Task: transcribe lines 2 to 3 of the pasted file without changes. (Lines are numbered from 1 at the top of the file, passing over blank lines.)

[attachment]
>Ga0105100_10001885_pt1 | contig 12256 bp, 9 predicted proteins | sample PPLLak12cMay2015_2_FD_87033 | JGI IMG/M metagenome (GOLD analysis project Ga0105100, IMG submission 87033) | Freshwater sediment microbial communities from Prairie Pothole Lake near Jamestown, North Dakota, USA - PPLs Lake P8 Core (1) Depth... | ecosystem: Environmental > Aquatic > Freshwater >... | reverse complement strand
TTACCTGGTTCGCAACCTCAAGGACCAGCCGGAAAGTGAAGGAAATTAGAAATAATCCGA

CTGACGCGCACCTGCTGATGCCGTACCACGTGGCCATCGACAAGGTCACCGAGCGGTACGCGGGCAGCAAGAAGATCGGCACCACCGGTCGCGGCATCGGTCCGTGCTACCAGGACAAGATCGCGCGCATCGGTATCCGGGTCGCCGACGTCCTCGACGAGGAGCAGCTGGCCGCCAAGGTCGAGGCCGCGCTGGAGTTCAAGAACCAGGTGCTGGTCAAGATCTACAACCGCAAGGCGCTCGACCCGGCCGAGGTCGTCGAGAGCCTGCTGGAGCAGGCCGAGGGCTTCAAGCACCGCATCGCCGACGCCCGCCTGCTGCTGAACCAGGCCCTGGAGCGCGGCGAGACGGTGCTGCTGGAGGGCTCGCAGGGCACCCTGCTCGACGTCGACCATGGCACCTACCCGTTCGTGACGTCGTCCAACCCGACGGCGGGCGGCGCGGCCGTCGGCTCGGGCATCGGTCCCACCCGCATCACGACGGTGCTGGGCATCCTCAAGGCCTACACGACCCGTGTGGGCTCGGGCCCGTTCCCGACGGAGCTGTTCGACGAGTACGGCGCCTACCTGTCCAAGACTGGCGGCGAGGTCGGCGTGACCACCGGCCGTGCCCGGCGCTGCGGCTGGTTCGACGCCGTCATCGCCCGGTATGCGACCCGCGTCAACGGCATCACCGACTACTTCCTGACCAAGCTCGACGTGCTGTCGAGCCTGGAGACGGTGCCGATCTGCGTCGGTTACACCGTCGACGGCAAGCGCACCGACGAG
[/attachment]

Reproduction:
TTACCTGGTTCGCAACCTCAAGGACCAGCCGGAAAGTGAAGGAAATTAGAAATAATCCGA

CTGACGCGCACCTGCTGATGCCGTACCACGTGGCCATCGACAAGGTCACCGAGCGGTACGCGGGCAGCAAGAAGATCGGCACCACCGGTCGCGGCATCGGTCCGTGCTACCAGGACAAGATCGCGCGCATCGGTATCCGGGTCGCCGACGTCCTCGACGAGGAGCAGCTGGCCGCCAAGGTCGAGGCCGCGCTGGAGTTCAAGAACCAGGTGCTGGTCAAGATCTACAACCGCAAGGCGCTCGACCCGGCCGAGGTCGTCGAGAGCCTGCTGGAGCAGGCCGAGGGCTTCAAGCACCGCATCGCCGACGCCCGCCTGCTGCTGAACCAGGCCCTGGAGCGCGGCGAGACGGTGCTGCTGGAGGGCTCGCAGGGCACCCTGCTCGACGTCGACCATGGCACCTACCCGTTCGTGACGTCGTCCAACCCGACGGCGGGCGGCGCGGCCGTCGGCTCGGGCATCGGTCCCACCCGCATCACGACGGTGCTGGGCATCCTCAAGGCCTACACGACCCGTGTGGGCTCGGGCCCGTTCCCGACGGAGCTGTTCGACGAGTACGGCGCCTACCTGTCCAAGACTGGCGGCGAGGTCGGCGTGACCACCGGCCGTGCCCGGCGCTGCGGCTGGTTCGACGCCGTCATCGCCCGGTATGCGACCCGCGTCAACGGCATCACCGACTACTTCCTGACCAAGCTCGACGTGCTGTCGAGCCTGGAGACGGTGCCGATCTGCGTCGGTTACACCGTCGACGGCAAGCGCACCGACGAG